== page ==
FedBizOpps,  What is it For Anyway?

After all, many old Government contracting hands will tell you that if an opportunity is out for bid on FedbizOpps, or FBO, you’re too late.  But is that really true? Not always.  If that is true, what value is FBO to building Federal business?  Well, FedbizOpps is a goldmine and not just for current bids, but as a research, business planning, and competitor intelligence tool.

There are many FedBizOpps listings worth a look and perhaps worth bidding on.  Whereas GSA Schedule holders know that a bid posted on eBuy usually has a (relatively) short turnaround time, whereas FBO can post pre-solicitations even a year before an IDIQ (Indefinite Delivery, Indefinite Quantity) RFP (Request for Proposal) is posted or an opportunity to buy a product within a week’s turnaround.  Posting things on eBuy and FedbizOpps are not mutually exclusive—many things are posted in both places, but some only in FedbizOpps. For example, if you are interested in Medical Staffing services or selling medical products, you would be well advised to check FBO in addition to eBuy, as the Department of Veterans Affairs often posts = fast-burn opportunities on FBO.

If you want to break into the Federal Government market and don’t have a GSA or VA FSS schedule, you should watch FBO for IDIQs GWACs (Government Wide Acquisition Contracts), and other large contracting vehicles.  If you qualify for any of the setaside categories—8(a), Small Business, Women Owned Business, HUBZone, Veteran Owned, or Service Disabled Veteran Owned—you should be checking FBO daily for set-asides that offer you an opening to this market.

FedbizOpps can be a treasure chest if you know how to use it. You can find out who is winning awards by looking at FBO.  You can get the names and contact information for contracting officers and sometimes even end users who have ordered products or services similar to yours and will likely do so again.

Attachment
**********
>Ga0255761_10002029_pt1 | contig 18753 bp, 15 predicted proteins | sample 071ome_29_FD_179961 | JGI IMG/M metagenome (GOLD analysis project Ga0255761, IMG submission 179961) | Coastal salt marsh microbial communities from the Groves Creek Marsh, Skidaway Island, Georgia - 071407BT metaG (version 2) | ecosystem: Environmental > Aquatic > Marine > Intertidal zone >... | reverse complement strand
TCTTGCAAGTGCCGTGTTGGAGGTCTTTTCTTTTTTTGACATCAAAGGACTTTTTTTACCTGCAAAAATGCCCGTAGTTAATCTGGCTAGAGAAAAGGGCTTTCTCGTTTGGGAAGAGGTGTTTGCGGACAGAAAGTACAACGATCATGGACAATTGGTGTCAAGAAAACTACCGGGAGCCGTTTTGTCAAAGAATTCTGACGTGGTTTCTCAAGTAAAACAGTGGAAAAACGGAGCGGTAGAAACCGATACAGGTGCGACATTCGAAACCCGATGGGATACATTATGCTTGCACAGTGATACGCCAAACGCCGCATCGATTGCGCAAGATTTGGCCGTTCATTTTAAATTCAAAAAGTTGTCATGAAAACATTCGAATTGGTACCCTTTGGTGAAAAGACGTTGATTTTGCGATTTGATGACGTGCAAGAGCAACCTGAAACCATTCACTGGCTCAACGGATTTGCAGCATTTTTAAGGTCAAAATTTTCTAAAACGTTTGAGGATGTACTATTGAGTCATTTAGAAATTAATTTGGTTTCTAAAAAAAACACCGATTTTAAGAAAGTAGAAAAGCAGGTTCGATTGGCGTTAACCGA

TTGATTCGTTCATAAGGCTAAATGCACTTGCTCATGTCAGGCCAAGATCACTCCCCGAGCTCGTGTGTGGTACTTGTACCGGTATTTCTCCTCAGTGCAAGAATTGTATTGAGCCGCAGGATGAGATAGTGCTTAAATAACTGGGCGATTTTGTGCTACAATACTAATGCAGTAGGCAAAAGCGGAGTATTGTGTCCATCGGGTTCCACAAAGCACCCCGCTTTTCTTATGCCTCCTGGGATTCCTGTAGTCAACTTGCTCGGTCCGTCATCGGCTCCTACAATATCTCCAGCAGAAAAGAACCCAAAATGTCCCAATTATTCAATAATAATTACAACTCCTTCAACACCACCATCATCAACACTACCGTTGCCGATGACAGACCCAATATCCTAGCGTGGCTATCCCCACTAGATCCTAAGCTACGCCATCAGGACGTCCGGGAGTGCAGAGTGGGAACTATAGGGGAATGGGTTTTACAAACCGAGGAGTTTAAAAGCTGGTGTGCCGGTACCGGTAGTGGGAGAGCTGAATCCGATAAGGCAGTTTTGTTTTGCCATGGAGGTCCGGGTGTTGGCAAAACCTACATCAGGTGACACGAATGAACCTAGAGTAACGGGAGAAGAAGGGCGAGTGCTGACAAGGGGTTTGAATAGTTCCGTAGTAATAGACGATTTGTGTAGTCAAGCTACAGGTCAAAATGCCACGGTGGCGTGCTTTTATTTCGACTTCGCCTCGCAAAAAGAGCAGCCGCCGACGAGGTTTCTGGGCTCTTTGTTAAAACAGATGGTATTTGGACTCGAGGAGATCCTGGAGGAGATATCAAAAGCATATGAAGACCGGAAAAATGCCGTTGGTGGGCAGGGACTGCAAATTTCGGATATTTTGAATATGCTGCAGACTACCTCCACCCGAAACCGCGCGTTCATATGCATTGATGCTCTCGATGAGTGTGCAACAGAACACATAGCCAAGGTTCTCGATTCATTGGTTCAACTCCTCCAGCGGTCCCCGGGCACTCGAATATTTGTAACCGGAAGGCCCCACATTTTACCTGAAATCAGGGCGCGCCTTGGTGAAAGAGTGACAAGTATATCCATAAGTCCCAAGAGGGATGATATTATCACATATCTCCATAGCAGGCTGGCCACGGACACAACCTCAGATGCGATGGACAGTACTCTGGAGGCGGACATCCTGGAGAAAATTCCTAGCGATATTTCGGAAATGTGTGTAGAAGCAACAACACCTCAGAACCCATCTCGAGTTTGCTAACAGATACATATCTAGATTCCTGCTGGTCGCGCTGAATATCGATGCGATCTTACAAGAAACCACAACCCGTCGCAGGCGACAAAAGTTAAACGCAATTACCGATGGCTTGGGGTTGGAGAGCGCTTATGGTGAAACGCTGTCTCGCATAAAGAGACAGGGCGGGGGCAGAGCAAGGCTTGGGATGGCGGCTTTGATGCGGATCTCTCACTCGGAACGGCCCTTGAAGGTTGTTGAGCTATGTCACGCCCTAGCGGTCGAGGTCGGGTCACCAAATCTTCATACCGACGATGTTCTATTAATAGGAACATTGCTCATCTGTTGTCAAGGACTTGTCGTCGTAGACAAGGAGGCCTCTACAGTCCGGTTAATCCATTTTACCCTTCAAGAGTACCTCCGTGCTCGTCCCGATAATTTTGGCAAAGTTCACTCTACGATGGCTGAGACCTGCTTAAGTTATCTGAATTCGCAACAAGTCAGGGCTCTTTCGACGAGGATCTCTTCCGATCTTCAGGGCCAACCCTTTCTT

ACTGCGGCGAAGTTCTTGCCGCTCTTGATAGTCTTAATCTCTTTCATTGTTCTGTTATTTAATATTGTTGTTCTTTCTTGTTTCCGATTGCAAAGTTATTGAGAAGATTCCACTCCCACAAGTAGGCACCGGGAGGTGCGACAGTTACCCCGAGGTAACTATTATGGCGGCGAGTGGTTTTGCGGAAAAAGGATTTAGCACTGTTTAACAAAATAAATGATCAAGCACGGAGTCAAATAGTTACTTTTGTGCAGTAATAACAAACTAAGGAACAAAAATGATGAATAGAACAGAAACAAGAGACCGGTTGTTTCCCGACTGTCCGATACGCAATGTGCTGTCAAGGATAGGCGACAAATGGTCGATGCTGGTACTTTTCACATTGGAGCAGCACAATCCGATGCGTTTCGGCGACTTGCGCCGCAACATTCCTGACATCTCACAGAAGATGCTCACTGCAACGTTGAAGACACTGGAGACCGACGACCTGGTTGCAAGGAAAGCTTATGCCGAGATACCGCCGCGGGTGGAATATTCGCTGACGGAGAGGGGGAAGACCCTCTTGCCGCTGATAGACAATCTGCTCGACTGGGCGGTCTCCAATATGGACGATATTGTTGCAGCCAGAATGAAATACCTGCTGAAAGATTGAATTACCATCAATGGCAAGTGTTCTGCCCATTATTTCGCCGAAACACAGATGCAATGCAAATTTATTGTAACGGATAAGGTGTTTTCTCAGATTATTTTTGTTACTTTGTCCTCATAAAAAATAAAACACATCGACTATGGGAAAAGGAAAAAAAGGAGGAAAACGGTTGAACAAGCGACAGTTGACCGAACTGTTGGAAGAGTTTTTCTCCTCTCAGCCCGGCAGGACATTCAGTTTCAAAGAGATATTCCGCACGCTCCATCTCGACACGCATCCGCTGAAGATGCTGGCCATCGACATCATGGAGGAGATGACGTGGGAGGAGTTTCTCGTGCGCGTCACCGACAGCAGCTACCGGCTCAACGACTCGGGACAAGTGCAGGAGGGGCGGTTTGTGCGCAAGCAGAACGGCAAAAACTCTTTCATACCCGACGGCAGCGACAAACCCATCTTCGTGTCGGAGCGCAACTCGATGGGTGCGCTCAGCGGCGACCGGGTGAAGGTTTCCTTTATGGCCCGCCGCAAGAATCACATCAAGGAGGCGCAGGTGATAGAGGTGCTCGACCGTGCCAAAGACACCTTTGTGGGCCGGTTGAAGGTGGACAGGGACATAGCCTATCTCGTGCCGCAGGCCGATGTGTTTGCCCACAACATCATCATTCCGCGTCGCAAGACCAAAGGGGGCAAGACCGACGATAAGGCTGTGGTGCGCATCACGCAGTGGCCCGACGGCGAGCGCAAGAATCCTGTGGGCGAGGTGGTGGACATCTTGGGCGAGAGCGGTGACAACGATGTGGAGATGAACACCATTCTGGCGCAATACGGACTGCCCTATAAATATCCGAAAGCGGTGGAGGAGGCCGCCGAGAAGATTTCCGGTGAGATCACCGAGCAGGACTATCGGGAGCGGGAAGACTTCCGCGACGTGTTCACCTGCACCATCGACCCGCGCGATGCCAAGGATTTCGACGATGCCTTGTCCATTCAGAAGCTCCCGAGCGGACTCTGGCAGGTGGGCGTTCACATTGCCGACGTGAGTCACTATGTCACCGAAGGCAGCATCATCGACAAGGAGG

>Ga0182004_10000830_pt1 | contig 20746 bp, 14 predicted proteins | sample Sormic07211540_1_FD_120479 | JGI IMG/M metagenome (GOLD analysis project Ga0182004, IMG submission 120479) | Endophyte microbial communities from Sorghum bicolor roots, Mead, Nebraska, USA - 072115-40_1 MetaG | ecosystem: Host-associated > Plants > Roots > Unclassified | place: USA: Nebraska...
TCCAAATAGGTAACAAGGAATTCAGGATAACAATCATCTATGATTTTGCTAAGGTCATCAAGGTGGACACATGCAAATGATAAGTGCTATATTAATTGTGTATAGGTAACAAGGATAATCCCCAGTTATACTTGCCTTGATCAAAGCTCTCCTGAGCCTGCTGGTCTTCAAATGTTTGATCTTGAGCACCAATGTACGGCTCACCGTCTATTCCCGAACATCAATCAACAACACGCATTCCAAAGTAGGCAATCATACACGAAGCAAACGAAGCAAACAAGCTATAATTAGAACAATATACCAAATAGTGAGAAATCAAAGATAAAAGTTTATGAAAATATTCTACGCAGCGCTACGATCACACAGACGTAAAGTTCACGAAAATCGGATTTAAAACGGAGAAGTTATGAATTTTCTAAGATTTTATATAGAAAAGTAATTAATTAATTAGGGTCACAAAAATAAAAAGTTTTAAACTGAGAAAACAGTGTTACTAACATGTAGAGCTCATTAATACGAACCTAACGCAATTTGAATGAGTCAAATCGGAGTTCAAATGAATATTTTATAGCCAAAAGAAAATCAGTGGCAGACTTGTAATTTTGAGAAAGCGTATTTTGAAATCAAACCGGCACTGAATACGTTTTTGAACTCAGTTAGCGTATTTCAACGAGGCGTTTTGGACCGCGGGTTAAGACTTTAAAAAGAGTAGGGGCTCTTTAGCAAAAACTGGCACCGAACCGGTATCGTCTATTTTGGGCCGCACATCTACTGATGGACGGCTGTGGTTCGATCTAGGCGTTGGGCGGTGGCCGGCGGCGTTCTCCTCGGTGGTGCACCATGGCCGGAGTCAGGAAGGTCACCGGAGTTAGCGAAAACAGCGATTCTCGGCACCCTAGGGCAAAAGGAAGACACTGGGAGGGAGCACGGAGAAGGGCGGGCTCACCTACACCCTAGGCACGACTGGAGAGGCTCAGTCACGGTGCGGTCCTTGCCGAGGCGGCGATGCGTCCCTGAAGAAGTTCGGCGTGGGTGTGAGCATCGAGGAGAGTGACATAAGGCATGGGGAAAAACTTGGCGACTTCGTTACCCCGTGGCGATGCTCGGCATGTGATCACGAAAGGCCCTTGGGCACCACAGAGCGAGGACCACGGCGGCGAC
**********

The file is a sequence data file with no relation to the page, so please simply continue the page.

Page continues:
When you arrive on the opening page, you will find information on the opportunity, what kind of contract action it is (sources sought, presolicitations, solicitations, award notices, sole-source justifications and awards), due dates, points of contact, and solicitation documents.  Note the order of the items above carefully:  Sources sought are market research requests that result in presolicitations that result in solicitations.  Other important information includes due dates, any amendments to the solicitation, and other special notices.  You can also register as an interested party for the solicitation and get email notices when something changes or new information is uploaded.

At the bottom is very useful information even if you aren’t planning to respond to an opportunity—you will see the name, email, and possibly the telephone number of the contracting officer and possibly of an end user.

That is the front page, and only the tip of the iceberg.  For business intelligence, you need to become familiar with the Advanced Search form and function.  Click on the “Advanced Search” link and you open a door to an entirely new dimension of information.

Once in advanced search, you may look for postings by

  • Keyword/solicitation number
  • Opportunity/procurement type
  • Posted date (up to 365 days ago)
  • Response deadline
  • Last modified date
  • Contract award date
  • Place of performance state
  • Place of performance zip code
  • Set-aside code
  • Classification code
  • NAICS Code
  • Agency/office location
  • Recovery and Reinvestment Act action
  • Active vs. archived status
  • Justification & approval statutory authority

There is also a keyword search box on the main page of FBO.gov where you can enter a solicitation number (if you know one). And you can use an advanced search function to search by all the above options and by multiple set-aside codes and multiple procurement types.

The information on the chosen solicitation will include date of the original solicitation and any amendments to it; a synopsis of what is being procured, the due date, applicable NAICS or PSC Code(s).

For daily searches, you can save time by selecting your applicable NAICS codes and any target agencies.  To be safe, you may wish to include a couple of “nearby” NAICS codes in your search.  But you may look at what has been posted overnight and stay on top of potential business.

FBO can help you answer questions such as “What are my target agencies buying?  From whom are they buying?  What kind of market research is my target customer interested in?  Whom may I contact about my products or services?” FedbizOpps not only lets you find posted Federal Business Opportunities but, if properly used, can also create them!

Additional Resources on FedBizOpps:

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JF Bierlein

JF Bierlein

Published author with 30 years' experience working with Federal agencies and contractors, including proposal development and project delivery.

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